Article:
Researchers: Zika Virus Kills Brain Cancer Stem Cells While Zika virus causes devastating damage to the brains of developing fetuses, it one day may be an effective treatment for glioblastoma. New research from Washington University School of Medicine in St. Louis and the University of California San Diego School of Medicine shows the virus kills brain cancer stem cells, the kind most resistant to standard treatments. The findings suggest that the lethal power of the virus – known for infecting and killing cells in the brains of fetuses – could be directed at malignant cells in the brain. Doing so potentially could improve people’s chances against a brain cancer – glioblastoma – that is most often fatal within a year of diagnosis. “We showed that Zika virus can kill the kind of glioblastoma cells that tend to be resistant to current treatments and lead to death,” said Michael S. Diamond, MD, PhD, the Herbert S. Gasser Professor of Medicine at Washington University School of Medicine, the study’s co-senior author. The standard treatment is surgery, followed by chemotherapy and radiation, yet most tumors recur within six months. A small population of cells, known as glioblastoma stem cells, often survives the onslaught and continues to divide, producing new tumor cells to replace the ones killed by the cancer drugs. In their near-limitless ability to create new cells, glioblastoma stem cells reminded postdoctoral researcher Zhe Zhu, PhD, of neuroprogenitor cells, which generate cells for the growing brain. Zika virus specifically targets and kills neuroprogenitor cells. In collaboration with co-senior authors Diamond and Milan G. Chheda, MD, of Washington University School of Medicine, and Jeremy N. Rich, MD, of UC San Diego, Zhu tested whether the virus could kill stem cells in glioblastomas removed from patients at diagnosis. They infected tumors with one of two strains of Zika virus. Both strains spread through the tumors, infecting and killing the cancer stem cells while largely avoiding other tumor cells. The findings suggest that Zika infection and chemotherapy-radiation treatment have complementary effects. Standard treatment kills the bulk of tumor cells but leaves the stem cells intact to regenerate the tumor. Zika virus attacks the stem cells bypassing the greater part of the tumor. To determine if the virus could help treat cancer in a living animal, researchers injected either Zika virus or saltwater directly into the brain tumors of 18 and 15 mice, respectively. Tumors were significantly smaller in the Zika-treated mice two weeks after, and those mice survived significantly longer than the controls. Zika used in people would have to be injected into the brain, likely during surgery to remove the primary tumor. Injecting a virus notorious for causing brain damage into people’s brains seems alarming, but Zika may be safer for use in adults because its primary targets – neuwesttnmedicalnews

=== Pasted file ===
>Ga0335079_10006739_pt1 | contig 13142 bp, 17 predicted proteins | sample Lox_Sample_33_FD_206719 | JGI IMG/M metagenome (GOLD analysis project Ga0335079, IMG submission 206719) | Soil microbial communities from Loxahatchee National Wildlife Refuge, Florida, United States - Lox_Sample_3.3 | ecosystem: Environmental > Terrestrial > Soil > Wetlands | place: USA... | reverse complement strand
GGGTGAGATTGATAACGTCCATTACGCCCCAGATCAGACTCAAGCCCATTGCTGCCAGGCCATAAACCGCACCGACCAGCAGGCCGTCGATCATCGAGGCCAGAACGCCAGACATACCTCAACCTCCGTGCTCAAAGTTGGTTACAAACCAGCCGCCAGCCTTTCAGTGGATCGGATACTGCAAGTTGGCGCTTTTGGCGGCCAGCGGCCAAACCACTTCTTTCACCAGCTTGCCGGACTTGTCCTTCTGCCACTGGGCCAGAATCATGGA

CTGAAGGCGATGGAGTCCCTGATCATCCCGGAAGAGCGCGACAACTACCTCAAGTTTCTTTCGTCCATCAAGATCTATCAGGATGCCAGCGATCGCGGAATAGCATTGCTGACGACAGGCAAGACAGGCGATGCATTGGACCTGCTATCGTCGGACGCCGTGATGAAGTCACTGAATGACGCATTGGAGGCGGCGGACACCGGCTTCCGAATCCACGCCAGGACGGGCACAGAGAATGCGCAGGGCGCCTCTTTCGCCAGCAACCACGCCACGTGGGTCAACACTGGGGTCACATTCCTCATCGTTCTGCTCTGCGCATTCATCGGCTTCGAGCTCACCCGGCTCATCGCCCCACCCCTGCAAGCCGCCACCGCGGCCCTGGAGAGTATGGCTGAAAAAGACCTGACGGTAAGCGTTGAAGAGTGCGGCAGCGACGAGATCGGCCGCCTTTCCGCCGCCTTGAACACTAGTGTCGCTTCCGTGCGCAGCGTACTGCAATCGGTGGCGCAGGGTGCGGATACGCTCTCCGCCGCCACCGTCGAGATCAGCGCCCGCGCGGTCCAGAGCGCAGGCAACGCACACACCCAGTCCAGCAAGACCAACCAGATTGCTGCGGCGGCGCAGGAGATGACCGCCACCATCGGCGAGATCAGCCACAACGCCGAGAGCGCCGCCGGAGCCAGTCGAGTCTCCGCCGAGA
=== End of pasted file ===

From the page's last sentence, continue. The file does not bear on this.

roprogenitor cells – are rare in the adult brain. The fetal brain is loaded with such cells, explaining why Zika infection before birth produces severe brain damage, while mild symptoms occur in adults. Additional studies showed that the virus does not infect noncancerous brain cells. As an additional safety feature, the researchers introduced two mutations to weaken the virus’s ability to combat the
cell’s defenses against infection, reasoning that the mutated virus still would be able to grow in tumor cells – which exhibit poor antiviral defense systems – but would be eliminated quickly in healthy cells with a robust antiviral response. When they tested the mutant viral strain and the original parental strain in glioblastoma stem cells, they found that the original strain was more potent, but